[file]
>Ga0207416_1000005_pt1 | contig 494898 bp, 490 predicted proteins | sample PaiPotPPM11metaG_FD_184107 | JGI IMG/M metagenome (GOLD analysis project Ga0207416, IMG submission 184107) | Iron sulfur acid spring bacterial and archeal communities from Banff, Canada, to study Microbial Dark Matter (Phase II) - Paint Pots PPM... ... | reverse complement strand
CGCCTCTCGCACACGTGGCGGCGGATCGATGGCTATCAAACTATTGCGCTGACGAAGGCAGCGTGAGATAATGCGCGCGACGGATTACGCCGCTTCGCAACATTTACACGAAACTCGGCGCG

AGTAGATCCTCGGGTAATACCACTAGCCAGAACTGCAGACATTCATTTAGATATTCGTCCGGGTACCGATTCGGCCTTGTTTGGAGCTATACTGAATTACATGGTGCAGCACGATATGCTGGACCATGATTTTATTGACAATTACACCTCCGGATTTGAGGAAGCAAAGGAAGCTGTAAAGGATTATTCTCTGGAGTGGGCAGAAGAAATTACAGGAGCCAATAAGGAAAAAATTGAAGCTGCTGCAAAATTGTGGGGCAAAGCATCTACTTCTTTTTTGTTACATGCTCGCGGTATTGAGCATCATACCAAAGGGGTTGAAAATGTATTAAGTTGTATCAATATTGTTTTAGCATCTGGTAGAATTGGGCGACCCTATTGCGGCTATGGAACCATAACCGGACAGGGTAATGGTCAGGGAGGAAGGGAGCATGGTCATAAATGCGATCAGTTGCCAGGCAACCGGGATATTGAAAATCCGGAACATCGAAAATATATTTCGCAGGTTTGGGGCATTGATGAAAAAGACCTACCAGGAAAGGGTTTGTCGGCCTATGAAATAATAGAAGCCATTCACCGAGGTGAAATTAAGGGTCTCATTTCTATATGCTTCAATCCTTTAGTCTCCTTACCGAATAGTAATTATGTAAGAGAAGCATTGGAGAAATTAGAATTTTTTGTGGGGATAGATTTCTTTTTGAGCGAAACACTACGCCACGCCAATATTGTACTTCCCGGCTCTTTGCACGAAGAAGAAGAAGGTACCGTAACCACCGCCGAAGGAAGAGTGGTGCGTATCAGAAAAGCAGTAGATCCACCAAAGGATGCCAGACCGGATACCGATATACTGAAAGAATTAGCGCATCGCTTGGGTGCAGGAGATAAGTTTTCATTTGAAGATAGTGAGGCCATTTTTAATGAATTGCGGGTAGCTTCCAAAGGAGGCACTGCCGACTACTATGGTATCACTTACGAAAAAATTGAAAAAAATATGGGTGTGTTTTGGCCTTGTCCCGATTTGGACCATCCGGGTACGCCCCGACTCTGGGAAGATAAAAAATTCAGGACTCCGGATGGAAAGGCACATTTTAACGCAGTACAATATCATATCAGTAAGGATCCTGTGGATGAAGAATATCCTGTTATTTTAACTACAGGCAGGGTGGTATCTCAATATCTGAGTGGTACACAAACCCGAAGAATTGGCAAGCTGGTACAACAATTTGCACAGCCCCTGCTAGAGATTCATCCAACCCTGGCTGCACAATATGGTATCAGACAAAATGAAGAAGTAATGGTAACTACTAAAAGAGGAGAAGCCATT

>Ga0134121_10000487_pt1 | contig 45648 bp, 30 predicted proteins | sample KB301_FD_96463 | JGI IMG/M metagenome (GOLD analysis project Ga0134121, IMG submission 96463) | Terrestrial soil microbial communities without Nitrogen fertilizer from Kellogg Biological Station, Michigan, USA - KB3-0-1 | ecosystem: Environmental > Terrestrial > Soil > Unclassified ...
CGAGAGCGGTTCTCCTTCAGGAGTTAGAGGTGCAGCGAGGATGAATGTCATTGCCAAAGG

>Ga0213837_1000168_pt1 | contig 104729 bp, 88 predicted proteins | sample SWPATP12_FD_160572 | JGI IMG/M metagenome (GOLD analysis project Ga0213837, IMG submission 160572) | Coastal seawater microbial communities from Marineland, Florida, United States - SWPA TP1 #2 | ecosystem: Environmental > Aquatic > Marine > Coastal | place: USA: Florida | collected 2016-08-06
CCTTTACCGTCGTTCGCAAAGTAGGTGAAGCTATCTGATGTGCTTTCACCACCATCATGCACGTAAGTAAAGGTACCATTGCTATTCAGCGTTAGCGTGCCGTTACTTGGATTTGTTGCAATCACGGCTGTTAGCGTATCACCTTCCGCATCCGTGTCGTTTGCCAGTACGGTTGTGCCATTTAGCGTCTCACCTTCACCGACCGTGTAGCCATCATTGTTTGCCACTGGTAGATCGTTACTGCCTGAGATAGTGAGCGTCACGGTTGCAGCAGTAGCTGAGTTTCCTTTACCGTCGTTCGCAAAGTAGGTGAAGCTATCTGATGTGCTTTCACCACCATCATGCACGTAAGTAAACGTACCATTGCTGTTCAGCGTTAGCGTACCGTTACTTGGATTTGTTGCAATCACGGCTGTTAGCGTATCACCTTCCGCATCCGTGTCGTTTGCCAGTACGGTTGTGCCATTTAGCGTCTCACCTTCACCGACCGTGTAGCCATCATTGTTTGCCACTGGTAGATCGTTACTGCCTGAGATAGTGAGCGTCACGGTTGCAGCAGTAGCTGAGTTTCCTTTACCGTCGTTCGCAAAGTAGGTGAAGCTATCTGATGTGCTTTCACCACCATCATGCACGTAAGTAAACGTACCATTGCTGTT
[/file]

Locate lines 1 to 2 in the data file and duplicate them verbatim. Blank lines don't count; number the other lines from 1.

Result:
>Ga0207416_1000005_pt1 | contig 494898 bp, 490 predicted proteins | sample PaiPotPPM11metaG_FD_184107 | JGI IMG/M metagenome (GOLD analysis project Ga0207416, IMG submission 184107) | Iron sulfur acid spring bacterial and archeal communities from Banff, Canada, to study Microbial Dark Matter (Phase II) - Paint Pots PPM... ... | reverse complement strand
CGCCTCTCGCACACGTGGCGGCGGATCGATGGCTATCAAACTATTGCGCTGACGAAGGCAGCGTGAGATAATGCGCGCGACGGATTACGCCGCTTCGCAACATTTACACGAAACTCGGCGCG